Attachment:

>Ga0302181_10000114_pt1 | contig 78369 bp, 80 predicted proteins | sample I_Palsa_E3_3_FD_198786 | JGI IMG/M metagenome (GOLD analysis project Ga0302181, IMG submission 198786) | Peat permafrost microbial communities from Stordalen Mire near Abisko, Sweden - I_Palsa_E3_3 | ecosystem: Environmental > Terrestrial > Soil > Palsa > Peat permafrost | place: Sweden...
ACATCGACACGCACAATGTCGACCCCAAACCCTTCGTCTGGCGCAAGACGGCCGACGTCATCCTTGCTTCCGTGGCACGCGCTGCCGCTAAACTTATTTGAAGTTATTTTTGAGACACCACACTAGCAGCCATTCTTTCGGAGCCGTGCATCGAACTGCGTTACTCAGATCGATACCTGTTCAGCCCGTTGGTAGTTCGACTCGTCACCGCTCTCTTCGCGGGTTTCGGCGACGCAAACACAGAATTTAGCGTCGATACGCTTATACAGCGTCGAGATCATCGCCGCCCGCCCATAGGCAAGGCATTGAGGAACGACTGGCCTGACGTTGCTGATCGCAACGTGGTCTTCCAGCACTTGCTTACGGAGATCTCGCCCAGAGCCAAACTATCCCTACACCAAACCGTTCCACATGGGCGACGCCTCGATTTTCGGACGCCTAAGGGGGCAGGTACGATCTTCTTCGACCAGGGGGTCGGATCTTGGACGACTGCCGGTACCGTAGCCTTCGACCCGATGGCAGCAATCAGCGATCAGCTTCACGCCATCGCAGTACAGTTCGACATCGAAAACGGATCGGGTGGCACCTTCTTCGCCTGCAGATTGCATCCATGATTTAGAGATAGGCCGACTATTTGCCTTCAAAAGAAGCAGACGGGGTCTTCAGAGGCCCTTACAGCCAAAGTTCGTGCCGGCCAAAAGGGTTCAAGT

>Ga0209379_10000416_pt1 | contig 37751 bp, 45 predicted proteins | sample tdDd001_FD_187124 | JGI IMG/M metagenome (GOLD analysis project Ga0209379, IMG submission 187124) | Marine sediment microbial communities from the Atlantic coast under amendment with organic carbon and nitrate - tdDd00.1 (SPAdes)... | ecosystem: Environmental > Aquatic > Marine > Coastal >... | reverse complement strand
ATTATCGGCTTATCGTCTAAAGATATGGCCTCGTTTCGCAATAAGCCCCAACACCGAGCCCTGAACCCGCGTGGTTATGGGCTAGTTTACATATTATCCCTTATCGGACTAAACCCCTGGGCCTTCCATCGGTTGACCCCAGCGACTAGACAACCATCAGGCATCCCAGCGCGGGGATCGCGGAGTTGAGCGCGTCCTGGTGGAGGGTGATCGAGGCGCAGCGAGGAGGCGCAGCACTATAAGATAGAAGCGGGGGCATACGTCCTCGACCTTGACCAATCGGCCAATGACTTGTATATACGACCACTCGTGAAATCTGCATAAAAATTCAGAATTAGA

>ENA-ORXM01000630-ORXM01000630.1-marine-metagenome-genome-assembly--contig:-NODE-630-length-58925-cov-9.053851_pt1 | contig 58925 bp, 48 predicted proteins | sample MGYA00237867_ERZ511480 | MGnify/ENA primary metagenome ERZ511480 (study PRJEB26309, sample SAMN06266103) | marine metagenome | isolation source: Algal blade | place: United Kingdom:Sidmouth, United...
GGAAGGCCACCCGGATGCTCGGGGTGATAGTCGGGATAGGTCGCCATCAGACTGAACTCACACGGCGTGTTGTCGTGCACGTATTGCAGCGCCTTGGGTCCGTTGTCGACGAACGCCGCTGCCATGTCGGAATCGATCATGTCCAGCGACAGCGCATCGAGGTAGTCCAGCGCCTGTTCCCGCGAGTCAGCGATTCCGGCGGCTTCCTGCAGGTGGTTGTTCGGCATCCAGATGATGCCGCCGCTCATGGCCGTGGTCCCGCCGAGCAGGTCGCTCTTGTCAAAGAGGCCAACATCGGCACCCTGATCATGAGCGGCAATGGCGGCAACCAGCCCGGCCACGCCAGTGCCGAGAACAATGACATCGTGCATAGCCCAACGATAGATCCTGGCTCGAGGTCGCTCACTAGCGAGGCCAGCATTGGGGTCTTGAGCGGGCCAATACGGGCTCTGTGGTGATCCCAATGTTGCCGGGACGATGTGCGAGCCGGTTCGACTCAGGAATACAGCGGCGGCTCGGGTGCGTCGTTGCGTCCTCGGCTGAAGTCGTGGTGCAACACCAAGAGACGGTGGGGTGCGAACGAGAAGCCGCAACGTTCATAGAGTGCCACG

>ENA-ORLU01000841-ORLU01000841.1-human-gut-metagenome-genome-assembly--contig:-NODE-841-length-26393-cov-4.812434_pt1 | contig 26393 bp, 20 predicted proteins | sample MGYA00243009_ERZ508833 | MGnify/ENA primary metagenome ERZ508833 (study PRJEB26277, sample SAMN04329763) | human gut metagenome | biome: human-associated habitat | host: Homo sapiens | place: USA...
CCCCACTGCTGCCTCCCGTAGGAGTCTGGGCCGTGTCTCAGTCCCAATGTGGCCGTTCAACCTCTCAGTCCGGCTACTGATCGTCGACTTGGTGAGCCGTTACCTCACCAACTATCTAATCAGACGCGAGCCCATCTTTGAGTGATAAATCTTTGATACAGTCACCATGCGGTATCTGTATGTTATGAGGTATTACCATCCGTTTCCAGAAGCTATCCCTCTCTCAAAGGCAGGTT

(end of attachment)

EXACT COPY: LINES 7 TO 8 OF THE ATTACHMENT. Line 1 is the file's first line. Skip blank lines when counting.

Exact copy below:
>ENA-ORLU01000841-ORLU01000841.1-human-gut-metagenome-genome-assembly--contig:-NODE-841-length-26393-cov-4.812434_pt1 | contig 26393 bp, 20 predicted proteins | sample MGYA00243009_ERZ508833 | MGnify/ENA primary metagenome ERZ508833 (study PRJEB26277, sample SAMN04329763) | human gut metagenome | biome: human-associated habitat | host: Homo sapiens | place: USA...
CCCCACTGCTGCCTCCCGTAGGAGTCTGGGCCGTGTCTCAGTCCCAATGTGGCCGTTCAACCTCTCAGTCCGGCTACTGATCGTCGACTTGGTGAGCCGTTACCTCACCAACTATCTAATCAGACGCGAGCCCATCTTTGAGTGATAAATCTTTGATACAGTCACCATGCGGTATCTGTATGTTATGAGGTATTACCATCCGTTTCCAGAAGCTATCCCTCTCTCAAAGGCAGGTT